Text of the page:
Using the Map Canvas¶
Despite our constant efforts, information beyond this line may not be updated for QGIS 3. Refer to https://qgis.org/pyqgis/master for the python API documentation or, give a hand to update the chapters you know about. Thanks.
The Map canvas widget is probably the most important widget within QGIS because it shows the map composed from overlaid map layers and allows interaction with the map and layers. The canvas always shows a part of the map defined by the current canvas extent. The interaction is done through the use of map tools: there are tools for panning, zooming, identifying layers, measuring, vector editing and others. Similar to other graphics programs, there is always one tool active and the user can switch between the available tools.
The map canvas is implemented with the
QgsMapCanvas class in the
module. The implementation is based on the Qt Graphics View framework.
This framework generally provides a surface and a view where custom graphics
items are placed and user can interact with them. We will assume that you are
familiar enough with Qt to understand the concepts of the graphics scene, view
and items. If not, please read the overview of the framework.
Whenever the map has been panned, zoomed in/out (or some other action that triggers
a refresh), the map is rendered again within the current extent. The layers are
rendered to an image (using the
QgsMapRendererJob class) and that image is
displayed on the canvas. The
QgsMapCanvas class also controls refreshing
of the rendered map. Besides this item which acts as a background, there may be more map canvas items.
Typical map canvas items are rubber bands (used for measuring, vector editing
etc.) or vertex markers. The canvas items are usually used to give visual
feedback for map tools, for example, when creating a new polygon, the map tool
creates a rubber band canvas item that shows the current shape of the polygon.
All map canvas items are subclasses of
QgsMapCanvasItem which adds
some more functionality to the basic
To summarize, the map canvas architecture consists of three concepts:
map canvas — for viewing of the map
map canvas items — additional items that can be displayed on the map canvas
map tools — for interaction with the map canvas
Map canvas is a widget like any other Qt widget, so using it is as simple as creating and showing it
canvas = QgsMapCanvas() canvas.show()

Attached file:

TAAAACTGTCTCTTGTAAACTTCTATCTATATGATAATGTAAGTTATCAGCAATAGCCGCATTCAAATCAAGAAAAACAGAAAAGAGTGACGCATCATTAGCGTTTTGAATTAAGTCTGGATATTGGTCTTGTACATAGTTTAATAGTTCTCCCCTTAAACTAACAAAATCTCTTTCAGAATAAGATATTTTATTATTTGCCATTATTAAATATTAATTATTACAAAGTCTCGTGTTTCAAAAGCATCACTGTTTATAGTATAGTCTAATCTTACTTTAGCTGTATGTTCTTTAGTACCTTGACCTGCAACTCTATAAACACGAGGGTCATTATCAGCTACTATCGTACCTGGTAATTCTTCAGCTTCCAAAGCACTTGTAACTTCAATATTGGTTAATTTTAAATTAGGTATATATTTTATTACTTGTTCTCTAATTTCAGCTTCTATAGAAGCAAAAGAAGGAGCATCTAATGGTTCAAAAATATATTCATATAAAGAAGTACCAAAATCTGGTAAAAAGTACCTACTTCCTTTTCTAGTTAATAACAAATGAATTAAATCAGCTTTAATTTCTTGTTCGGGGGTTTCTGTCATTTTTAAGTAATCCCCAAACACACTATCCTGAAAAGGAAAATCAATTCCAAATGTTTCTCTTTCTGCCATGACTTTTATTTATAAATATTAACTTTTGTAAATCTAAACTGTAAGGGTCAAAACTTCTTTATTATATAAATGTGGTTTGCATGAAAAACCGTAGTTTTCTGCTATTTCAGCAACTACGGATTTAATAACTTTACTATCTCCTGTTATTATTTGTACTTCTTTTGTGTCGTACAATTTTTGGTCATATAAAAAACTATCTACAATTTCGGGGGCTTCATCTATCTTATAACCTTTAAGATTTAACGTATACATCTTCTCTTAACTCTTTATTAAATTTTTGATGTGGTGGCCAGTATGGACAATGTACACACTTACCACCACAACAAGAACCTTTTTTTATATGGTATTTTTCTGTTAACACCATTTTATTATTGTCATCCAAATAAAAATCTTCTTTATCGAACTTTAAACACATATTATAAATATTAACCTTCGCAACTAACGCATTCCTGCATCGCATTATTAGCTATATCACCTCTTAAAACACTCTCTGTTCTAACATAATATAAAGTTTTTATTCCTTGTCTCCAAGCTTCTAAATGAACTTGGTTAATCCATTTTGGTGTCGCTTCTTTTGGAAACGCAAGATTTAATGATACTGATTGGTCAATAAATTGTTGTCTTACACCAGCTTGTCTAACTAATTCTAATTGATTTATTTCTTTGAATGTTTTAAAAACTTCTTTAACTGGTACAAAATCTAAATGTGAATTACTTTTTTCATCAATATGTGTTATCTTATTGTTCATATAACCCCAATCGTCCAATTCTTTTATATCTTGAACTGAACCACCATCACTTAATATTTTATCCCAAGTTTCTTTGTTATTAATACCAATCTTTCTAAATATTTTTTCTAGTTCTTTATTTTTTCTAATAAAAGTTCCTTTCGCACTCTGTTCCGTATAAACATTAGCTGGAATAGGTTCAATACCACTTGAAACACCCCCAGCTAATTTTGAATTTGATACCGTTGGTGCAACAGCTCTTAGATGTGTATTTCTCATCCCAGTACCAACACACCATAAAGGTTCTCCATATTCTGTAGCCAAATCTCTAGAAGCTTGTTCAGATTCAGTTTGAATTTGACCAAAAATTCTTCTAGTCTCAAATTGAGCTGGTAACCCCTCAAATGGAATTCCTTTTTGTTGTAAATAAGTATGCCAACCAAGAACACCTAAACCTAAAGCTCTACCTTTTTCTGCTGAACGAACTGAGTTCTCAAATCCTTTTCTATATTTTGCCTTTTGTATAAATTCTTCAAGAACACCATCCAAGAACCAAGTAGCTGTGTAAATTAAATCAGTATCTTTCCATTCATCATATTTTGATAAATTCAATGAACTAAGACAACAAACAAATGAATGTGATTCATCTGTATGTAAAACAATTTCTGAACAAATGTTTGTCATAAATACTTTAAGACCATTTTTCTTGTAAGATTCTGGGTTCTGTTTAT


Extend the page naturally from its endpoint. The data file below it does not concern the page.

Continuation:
This produces a standalone window with map canvas. It can be also embedded into
an existing widget or window. When using
.ui files and Qt Designer, place a
QWidget on the form and promote it to a new class: set
class name and set
qgis.gui as header file. The
pyuic5 utility will
take care of it. This is a very convenient way of embedding the canvas. The
other possibility is to manually write the code to construct map canvas and
other widgets (as children of a main window or dialog) and create a layout.
By default, map canvas has black background and does not use anti-aliasing. To set white background and enable anti-aliasing for smooth rendering
(In case you are wondering,
Qt comes from
PyQt.QtCore module and
Qt.white is one of the predefined
Now it is time to add some map layers. We will first open a layer and add it to the current project. Then we will set the canvas extent and set the list of layers for canvas
path_to_ports_layer = os.path.join(QgsProject.instance().homePath(), "data", "ports", "ports.shp") vlayer = QgsVectorLayer(path_to_ports_layer, "Ports layer", "ogr") if not vlayer.isValid(): print("Layer failed to load!") # add layer to the registry QgsProject.instance().addMapLayer(vlayer) # set extent to the extent of our layer canvas.setExtent(vlayer.extent()) # set the map canvas layer set canvas.setLayers([vlayer])
After executing these commands, the canvas should show the layer you have loaded.
To show some additional data on top of the map in canvas, use map canvas items.
It is possible to create custom canvas item classes (covered below), however
there are two useful canvas item classes for convenience:
QgsRubberBand for drawing polylines or polygons, and
QgsVertexMarker for drawing points. They both work with map
coordinates, so the shape is moved/scaled automatically when the canvas is
being panned or zoomed.
To show a polyline
r = QgsRubberBand(canvas, False) # False = not a polygon points = [QgsPoint(-100, 45), QgsPoint(10, 60), QgsPoint(120, 45)] r.setToGeometry(QgsGeometry.fromPolyline(points), None)
To show a polygon
r = QgsRubberBand(canvas, True) # True = a polygon points = [[QgsPointXY(-100, 35), QgsPointXY(10, 50), QgsPointXY(120, 35)]] r.setToGeometry(QgsGeometry.fromPolygonXY(points), None)
Note that points for polygon is not a plain list: in fact, it is a list of rings containing linear rings of the polygon: first ring is the outer border, further (optional) rings correspond to holes in the polygon.
Rubber bands allow some customization, namely to change their color and line width
r.setColor(QColor(0, 0, 255)) r.setWidth(3)
The canvas items are bound to the canvas scene. To temporarily hide them (and
show them again), use the
show() combo. To completely remove
the item, you have to remove it from the scene of the canvas
(in C++ it’s possible to just delete the item, however in Python